Have Microsoft's online ads for Live Search really worked?

It's hard to tell, for sure. But during the month of June, when Microsoft ran an aggressive campaign for Windows Live Cash Back and games, the number of searches on Microsoft's sites leaped 15 percent, according to comScore.

While continuing to place third in the search engine industry market rankings, Microsoft took first place in June for display ad views, according to a new report from analyst firm ComScore. What that means is, ads for Microsoft were seen by more Web users than for ads for anyone else.

Meanwhile, there's evidence to suggest that a massive online promotional campaign by Microsoft for Windows Live did do some fleeting good that month.


Microsoft's total display ad views for June amounted to 5.5 billion, mainly because of a Web-based ad campaign for its Windows Live Search Club games and Windows Live Search Cash Back Program, says comScore's report released yesterday. Runners-up to Microsoft for display ad views included distance learning facility the University of Phoenix, with 4.7 billion, and credit reporting agency Experian, with about 4 billion even.

ComScore hasn't released any similar reports for prior years, which might show how Microsoft's ad views in June compared to those of other months. Yet judging from comScore's monthly reports on search engine rankings, Microsoft's promo campaign in June does seem to have given Live Search a temporary boost.

Between May and June 2008, Microsoft's search share jumped from 8.5% to 9.2%. Yahoo gained lesser ground, moving from 20.6% to 20.9%. Industry leader Google, on the other hand, dropped slightly in June, slipping from 61.8% to 61.5%.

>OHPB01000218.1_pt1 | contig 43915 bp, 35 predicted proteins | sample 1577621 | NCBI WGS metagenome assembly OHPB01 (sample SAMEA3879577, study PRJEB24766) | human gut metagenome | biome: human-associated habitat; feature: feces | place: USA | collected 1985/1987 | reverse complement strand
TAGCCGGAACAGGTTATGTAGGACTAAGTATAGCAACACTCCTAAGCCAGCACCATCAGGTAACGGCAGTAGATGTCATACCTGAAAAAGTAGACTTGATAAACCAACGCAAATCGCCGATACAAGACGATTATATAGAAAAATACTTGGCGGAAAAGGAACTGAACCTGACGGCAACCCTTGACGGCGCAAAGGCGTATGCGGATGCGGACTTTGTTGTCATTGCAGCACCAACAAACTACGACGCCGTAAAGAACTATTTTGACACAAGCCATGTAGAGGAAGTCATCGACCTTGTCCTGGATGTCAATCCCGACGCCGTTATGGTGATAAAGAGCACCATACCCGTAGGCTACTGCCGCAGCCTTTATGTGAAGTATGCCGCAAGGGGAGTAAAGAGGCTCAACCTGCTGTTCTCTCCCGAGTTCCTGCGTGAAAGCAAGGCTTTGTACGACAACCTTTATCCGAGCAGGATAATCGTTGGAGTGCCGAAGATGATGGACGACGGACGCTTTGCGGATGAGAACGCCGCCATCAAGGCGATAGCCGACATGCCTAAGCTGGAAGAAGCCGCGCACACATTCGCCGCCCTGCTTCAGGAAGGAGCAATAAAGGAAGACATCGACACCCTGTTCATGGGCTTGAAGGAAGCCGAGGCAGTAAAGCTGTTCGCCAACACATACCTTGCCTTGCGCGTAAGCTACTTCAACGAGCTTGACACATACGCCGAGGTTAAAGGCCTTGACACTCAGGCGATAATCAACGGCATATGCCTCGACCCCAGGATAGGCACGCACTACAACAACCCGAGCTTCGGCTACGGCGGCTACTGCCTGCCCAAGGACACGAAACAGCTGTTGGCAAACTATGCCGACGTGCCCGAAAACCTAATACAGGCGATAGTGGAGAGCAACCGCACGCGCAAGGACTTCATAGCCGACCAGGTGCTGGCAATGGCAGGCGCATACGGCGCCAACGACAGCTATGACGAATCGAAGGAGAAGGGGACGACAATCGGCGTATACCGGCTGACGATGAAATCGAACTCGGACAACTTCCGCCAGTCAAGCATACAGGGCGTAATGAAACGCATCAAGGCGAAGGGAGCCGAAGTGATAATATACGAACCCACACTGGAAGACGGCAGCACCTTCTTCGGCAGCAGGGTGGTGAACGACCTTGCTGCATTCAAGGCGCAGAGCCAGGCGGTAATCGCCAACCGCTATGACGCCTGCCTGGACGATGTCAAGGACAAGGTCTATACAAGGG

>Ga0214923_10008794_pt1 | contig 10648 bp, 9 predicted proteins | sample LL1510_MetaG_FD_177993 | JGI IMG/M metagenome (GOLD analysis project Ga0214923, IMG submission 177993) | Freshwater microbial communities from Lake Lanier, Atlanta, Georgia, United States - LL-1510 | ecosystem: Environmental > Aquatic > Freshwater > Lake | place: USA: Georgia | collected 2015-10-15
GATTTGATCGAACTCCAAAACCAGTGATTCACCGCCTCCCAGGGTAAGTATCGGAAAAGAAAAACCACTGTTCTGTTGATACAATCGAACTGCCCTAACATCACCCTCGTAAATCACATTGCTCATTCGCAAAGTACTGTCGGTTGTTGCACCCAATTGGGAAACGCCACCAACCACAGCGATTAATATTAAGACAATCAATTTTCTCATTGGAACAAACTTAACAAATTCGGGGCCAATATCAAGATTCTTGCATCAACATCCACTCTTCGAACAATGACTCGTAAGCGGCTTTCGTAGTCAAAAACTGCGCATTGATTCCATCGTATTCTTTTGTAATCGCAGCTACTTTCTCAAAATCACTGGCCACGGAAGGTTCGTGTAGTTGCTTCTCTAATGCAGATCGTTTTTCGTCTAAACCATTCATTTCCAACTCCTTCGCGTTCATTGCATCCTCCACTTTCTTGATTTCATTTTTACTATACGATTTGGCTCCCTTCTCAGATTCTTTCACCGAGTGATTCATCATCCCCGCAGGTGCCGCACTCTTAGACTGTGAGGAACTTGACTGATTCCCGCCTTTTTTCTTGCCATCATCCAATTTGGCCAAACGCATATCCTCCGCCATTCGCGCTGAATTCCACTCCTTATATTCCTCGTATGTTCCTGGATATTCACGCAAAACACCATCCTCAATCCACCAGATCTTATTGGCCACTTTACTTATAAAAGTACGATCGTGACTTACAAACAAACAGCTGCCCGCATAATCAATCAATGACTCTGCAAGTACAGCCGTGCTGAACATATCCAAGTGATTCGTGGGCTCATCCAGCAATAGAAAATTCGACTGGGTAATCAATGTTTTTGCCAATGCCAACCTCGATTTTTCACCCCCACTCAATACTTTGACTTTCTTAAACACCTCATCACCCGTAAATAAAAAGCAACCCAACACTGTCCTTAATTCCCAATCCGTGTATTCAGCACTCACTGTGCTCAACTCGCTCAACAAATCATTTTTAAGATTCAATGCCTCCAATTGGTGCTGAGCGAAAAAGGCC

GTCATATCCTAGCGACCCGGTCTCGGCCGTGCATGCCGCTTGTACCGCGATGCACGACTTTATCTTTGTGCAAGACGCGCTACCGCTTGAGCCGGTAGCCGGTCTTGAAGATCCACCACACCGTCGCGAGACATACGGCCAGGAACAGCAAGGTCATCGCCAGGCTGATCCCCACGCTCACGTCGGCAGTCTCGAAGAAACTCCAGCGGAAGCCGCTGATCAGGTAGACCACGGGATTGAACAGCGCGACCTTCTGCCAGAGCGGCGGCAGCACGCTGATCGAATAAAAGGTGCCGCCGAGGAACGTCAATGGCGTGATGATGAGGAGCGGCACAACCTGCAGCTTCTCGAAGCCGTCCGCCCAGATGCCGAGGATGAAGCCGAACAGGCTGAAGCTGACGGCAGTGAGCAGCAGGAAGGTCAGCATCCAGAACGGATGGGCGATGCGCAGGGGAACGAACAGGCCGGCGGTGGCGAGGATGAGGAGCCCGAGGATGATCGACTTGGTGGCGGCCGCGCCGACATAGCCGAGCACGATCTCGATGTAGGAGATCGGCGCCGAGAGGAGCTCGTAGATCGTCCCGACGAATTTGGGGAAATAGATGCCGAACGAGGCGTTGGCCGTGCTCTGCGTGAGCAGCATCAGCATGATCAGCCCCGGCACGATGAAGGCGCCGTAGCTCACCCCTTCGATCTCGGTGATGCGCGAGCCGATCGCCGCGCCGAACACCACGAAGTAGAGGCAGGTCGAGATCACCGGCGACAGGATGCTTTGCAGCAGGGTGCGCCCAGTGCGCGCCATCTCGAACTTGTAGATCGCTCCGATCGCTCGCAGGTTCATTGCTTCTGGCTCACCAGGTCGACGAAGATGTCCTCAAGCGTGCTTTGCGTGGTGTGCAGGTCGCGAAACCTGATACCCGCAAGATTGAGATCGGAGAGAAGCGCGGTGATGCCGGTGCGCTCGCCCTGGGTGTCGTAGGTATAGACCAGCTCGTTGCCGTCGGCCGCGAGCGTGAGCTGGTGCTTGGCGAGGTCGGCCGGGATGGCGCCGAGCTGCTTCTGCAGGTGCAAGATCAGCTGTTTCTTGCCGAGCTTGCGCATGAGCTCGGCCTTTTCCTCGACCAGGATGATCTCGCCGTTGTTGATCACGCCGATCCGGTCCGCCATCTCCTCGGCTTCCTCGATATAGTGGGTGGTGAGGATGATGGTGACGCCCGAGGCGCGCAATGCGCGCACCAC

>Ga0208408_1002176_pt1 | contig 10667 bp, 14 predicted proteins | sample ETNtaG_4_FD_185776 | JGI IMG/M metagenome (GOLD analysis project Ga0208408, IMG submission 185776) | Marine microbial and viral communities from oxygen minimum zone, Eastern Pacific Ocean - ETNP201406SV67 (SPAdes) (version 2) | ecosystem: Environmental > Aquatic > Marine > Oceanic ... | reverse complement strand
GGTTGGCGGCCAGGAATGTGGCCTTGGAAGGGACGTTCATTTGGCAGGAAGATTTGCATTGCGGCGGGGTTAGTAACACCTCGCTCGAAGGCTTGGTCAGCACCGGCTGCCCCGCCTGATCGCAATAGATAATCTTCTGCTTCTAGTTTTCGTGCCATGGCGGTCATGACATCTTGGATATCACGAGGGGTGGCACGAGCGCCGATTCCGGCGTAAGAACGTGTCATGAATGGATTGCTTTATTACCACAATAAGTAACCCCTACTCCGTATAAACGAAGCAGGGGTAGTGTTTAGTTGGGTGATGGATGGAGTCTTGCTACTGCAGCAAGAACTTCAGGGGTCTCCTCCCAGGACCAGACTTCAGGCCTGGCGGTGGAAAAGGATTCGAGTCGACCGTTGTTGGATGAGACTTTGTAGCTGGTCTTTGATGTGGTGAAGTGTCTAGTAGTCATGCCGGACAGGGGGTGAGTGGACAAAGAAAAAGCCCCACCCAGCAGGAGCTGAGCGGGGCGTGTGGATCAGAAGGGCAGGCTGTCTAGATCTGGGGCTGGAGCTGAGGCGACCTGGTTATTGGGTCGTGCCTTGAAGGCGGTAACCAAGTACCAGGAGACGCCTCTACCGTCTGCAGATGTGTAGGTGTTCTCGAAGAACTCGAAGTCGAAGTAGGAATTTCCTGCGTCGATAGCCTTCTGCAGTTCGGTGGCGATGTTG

In a related set of metrics from ComScore, the numbers of actual searches conducted on Microsoft's sites in June leaped 15% to just over 1 billion.

With an increase this large, it looks as though the display ads in June for Live Search Games and Cash Back -- a purchase rebate program launched in May -- could well have played a role in spurring more searches on Microsoft's site.

But could some of the increased search activity simply have been due to the time of year? Also in June, searches conducted on Google slid upward by 6% to just over 7 billion, and those done with Yahoo surged by 9% to 2.4 billion.

In July, however, Microsoft's search share dropped back downward to 8.9%. Curiously, also that month, the numbers of searches done on both Yahoo and Microsoft's sites remained about flat, while searches on Google rebounded by 2%, and those done with both AOL and Ask Network rose by 6%.

Since then, Microsoft has taken further action to beef up its search engine presence, this month reportedly appointing executive Jeff Kelisky -- inherited through Microsoft's recent buyout of Multimap -- to be general manager of a new business unit centering on Cash Back, MSN's shopping site, Microsoft's Virtual Earth service, and other search-related entities.

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